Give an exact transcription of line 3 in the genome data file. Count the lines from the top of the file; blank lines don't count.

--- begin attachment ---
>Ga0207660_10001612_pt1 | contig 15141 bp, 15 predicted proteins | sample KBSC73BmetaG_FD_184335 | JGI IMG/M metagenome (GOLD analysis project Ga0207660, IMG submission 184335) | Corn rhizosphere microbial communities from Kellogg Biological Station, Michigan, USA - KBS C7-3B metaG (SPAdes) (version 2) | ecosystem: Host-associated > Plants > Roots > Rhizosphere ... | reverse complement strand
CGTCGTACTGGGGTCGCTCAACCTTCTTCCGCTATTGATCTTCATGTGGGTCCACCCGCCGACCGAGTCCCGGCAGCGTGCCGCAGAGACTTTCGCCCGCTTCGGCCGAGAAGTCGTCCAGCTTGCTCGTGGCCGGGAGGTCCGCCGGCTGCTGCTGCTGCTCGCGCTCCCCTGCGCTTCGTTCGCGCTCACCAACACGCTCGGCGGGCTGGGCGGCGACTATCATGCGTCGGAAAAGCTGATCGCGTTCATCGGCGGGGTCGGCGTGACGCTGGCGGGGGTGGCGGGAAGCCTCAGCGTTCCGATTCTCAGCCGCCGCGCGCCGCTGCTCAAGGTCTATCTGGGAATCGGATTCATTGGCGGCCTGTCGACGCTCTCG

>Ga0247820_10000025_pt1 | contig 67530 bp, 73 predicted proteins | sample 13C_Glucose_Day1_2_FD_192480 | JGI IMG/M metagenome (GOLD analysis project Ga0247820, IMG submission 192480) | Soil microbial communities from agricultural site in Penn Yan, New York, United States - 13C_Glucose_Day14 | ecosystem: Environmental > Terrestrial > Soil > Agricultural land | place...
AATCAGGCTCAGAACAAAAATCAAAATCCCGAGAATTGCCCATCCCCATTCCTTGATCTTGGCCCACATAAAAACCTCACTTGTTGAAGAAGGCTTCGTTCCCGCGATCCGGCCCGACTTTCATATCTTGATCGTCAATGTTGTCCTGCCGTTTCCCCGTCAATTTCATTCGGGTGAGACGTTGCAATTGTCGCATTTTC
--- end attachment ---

>Ga0247820_10000025_pt1 | contig 67530 bp, 73 predicted proteins | sample 13C_Glucose_Day1_2_FD_192480 | JGI IMG/M metagenome (GOLD analysis project Ga0247820, IMG submission 192480) | Soil microbial communities from agricultural site in Penn Yan, New York, United States - 13C_Glucose_Day14 | ecosystem: Environmental > Terrestrial > Soil > Agricultural land | place...